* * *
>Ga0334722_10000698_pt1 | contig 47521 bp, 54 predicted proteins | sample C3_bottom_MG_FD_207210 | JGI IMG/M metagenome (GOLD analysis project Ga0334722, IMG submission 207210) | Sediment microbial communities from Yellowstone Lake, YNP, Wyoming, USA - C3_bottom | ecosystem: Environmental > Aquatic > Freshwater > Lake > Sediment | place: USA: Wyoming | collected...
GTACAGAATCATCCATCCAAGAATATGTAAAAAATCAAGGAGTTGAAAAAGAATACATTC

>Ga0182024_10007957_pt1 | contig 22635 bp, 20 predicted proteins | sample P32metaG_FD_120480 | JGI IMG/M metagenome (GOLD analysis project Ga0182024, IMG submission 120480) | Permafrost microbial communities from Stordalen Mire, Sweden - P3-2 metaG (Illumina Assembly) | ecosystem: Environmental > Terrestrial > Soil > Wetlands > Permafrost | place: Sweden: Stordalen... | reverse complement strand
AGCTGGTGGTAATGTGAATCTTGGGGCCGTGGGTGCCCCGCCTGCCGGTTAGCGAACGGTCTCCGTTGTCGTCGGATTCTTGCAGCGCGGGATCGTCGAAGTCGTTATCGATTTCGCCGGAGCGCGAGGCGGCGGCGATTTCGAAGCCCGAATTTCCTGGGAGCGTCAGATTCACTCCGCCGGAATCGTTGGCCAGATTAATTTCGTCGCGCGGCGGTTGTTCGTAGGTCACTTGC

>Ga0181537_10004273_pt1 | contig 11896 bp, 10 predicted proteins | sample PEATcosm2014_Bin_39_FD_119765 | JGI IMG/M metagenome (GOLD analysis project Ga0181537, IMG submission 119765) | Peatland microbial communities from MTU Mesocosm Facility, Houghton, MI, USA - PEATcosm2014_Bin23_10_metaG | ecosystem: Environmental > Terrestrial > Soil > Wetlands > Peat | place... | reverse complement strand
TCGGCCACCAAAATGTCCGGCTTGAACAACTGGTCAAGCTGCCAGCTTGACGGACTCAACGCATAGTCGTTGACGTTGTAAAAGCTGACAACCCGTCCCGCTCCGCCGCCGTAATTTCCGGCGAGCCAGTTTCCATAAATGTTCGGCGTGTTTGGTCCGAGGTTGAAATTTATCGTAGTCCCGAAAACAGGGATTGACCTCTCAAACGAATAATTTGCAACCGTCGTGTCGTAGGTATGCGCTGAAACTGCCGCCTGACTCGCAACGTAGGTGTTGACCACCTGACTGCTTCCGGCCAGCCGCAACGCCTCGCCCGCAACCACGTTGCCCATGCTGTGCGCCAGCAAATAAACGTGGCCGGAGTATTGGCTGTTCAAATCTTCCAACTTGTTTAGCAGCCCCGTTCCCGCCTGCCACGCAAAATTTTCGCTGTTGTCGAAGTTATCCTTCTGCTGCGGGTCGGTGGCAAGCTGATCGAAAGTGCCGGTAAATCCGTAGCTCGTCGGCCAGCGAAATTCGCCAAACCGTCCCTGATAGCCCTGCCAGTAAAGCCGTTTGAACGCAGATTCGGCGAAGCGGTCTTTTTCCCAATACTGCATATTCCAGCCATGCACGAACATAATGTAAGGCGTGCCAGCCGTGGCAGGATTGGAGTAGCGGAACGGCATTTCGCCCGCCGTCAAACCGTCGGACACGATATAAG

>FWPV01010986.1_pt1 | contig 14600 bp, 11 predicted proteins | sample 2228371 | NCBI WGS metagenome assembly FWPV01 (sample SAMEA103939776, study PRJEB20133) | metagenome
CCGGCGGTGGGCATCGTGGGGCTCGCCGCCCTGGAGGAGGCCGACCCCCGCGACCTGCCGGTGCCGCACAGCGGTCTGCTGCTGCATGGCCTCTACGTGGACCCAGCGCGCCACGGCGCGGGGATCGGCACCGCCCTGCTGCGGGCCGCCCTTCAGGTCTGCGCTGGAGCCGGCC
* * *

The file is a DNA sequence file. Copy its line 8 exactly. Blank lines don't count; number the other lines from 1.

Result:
CCGGCGGTGGGCATCGTGGGGCTCGCCGCCCTGGAGGAGGCCGACCCCCGCGACCTGCCGGTGCCGCACAGCGGTCTGCTGCTGCATGGCCTCTACGTGGACCCAGCGCGCCACGGCGCGGGGATCGGCACCGCCCTGCTGCGGGCCGCCCTTCAGGTCTGCGCTGGAGCCGGCC